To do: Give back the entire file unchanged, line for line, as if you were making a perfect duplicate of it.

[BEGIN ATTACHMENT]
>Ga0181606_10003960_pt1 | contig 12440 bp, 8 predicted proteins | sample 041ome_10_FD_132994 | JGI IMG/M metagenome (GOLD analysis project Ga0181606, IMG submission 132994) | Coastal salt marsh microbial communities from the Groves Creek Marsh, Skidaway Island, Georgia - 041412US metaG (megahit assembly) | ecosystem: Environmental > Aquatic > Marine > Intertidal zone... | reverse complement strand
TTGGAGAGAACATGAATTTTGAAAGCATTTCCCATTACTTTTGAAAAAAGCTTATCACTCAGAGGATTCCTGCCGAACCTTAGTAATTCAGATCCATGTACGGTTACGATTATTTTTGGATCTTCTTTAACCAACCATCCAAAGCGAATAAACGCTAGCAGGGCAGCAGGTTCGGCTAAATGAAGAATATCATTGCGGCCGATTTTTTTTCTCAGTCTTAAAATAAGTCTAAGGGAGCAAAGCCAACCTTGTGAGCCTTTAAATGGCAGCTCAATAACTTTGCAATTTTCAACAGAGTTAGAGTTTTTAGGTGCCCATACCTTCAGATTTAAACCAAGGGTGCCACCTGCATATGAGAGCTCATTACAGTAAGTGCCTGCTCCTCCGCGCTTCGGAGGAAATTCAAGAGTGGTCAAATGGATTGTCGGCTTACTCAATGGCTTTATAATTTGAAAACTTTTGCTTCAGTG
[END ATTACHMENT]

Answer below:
>Ga0181606_10003960_pt1 | contig 12440 bp, 8 predicted proteins | sample 041ome_10_FD_132994 | JGI IMG/M metagenome (GOLD analysis project Ga0181606, IMG submission 132994) | Coastal salt marsh microbial communities from the Groves Creek Marsh, Skidaway Island, Georgia - 041412US metaG (megahit assembly) | ecosystem: Environmental > Aquatic > Marine > Intertidal zone... | reverse complement strand
TTGGAGAGAACATGAATTTTGAAAGCATTTCCCATTACTTTTGAAAAAAGCTTATCACTCAGAGGATTCCTGCCGAACCTTAGTAATTCAGATCCATGTACGGTTACGATTATTTTTGGATCTTCTTTAACCAACCATCCAAAGCGAATAAACGCTAGCAGGGCAGCAGGTTCGGCTAAATGAAGAATATCATTGCGGCCGATTTTTTTTCTCAGTCTTAAAATAAGTCTAAGGGAGCAAAGCCAACCTTGTGAGCCTTTAAATGGCAGCTCAATAACTTTGCAATTTTCAACAGAGTTAGAGTTTTTAGGTGCCCATACCTTCAGATTTAAACCAAGGGTGCCACCTGCATATGAGAGCTCATTACAGTAAGTGCCTGCTCCTCCGCGCTTCGGAGGAAATTCAAGAGTGGTCAAATGGATTGTCGGCTTACTCAATGGCTTTATAATTTGAAAACTTTTGCTTCAGTG